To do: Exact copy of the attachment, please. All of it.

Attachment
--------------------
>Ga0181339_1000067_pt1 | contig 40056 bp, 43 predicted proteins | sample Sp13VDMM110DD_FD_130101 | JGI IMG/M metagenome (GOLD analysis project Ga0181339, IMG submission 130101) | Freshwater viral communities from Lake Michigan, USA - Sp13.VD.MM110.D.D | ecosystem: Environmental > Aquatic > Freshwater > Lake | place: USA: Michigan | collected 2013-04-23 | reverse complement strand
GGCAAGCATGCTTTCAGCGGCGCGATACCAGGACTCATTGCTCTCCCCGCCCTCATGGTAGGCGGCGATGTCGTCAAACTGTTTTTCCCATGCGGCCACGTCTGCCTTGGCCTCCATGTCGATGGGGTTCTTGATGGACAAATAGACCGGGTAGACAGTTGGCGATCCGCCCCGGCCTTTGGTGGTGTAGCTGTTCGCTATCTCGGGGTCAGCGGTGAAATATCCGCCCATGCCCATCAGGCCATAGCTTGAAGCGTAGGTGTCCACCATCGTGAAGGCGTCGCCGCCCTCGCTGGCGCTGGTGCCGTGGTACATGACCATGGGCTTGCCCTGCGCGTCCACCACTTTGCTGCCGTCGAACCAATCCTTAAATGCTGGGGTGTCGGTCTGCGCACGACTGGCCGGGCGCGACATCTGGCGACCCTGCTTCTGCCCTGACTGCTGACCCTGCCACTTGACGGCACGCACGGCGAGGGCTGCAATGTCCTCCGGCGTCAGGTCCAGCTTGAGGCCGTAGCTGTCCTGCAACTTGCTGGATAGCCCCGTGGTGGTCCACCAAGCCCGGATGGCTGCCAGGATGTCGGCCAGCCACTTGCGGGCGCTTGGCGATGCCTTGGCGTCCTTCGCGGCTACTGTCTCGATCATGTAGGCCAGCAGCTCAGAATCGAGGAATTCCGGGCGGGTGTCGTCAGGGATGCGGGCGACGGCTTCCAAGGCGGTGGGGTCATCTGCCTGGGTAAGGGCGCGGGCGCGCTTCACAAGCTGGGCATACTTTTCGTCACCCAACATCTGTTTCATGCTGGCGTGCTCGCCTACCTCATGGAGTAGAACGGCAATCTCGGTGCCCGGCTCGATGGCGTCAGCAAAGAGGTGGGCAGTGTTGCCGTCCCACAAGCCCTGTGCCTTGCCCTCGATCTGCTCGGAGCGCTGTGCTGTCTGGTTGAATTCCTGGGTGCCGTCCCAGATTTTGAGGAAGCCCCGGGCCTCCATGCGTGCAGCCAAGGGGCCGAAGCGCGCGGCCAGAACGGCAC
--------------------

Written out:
>Ga0181339_1000067_pt1 | contig 40056 bp, 43 predicted proteins | sample Sp13VDMM110DD_FD_130101 | JGI IMG/M metagenome (GOLD analysis project Ga0181339, IMG submission 130101) | Freshwater viral communities from Lake Michigan, USA - Sp13.VD.MM110.D.D | ecosystem: Environmental > Aquatic > Freshwater > Lake | place: USA: Michigan | collected 2013-04-23 | reverse complement strand
GGCAAGCATGCTTTCAGCGGCGCGATACCAGGACTCATTGCTCTCCCCGCCCTCATGGTAGGCGGCGATGTCGTCAAACTGTTTTTCCCATGCGGCCACGTCTGCCTTGGCCTCCATGTCGATGGGGTTCTTGATGGACAAATAGACCGGGTAGACAGTTGGCGATCCGCCCCGGCCTTTGGTGGTGTAGCTGTTCGCTATCTCGGGGTCAGCGGTGAAATATCCGCCCATGCCCATCAGGCCATAGCTTGAAGCGTAGGTGTCCACCATCGTGAAGGCGTCGCCGCCCTCGCTGGCGCTGGTGCCGTGGTACATGACCATGGGCTTGCCCTGCGCGTCCACCACTTTGCTGCCGTCGAACCAATCCTTAAATGCTGGGGTGTCGGTCTGCGCACGACTGGCCGGGCGCGACATCTGGCGACCCTGCTTCTGCCCTGACTGCTGACCCTGCCACTTGACGGCACGCACGGCGAGGGCTGCAATGTCCTCCGGCGTCAGGTCCAGCTTGAGGCCGTAGCTGTCCTGCAACTTGCTGGATAGCCCCGTGGTGGTCCACCAAGCCCGGATGGCTGCCAGGATGTCGGCCAGCCACTTGCGGGCGCTTGGCGATGCCTTGGCGTCCTTCGCGGCTACTGTCTCGATCATGTAGGCCAGCAGCTCAGAATCGAGGAATTCCGGGCGGGTGTCGTCAGGGATGCGGGCGACGGCTTCCAAGGCGGTGGGGTCATCTGCCTGGGTAAGGGCGCGGGCGCGCTTCACAAGCTGGGCATACTTTTCGTCACCCAACATCTGTTTCATGCTGGCGTGCTCGCCTACCTCATGGAGTAGAACGGCAATCTCGGTGCCCGGCTCGATGGCGTCAGCAAAGAGGTGGGCAGTGTTGCCGTCCCACAAGCCCTGTGCCTTGCCCTCGATCTGCTCGGAGCGCTGTGCTGTCTGGTTGAATTCCTGGGTGCCGTCCCAGATTTTGAGGAAGCCCCGGGCCTCCATGCGTGCAGCCAAGGGGCCGAAGCGCGCGGCCAGAACGGCAC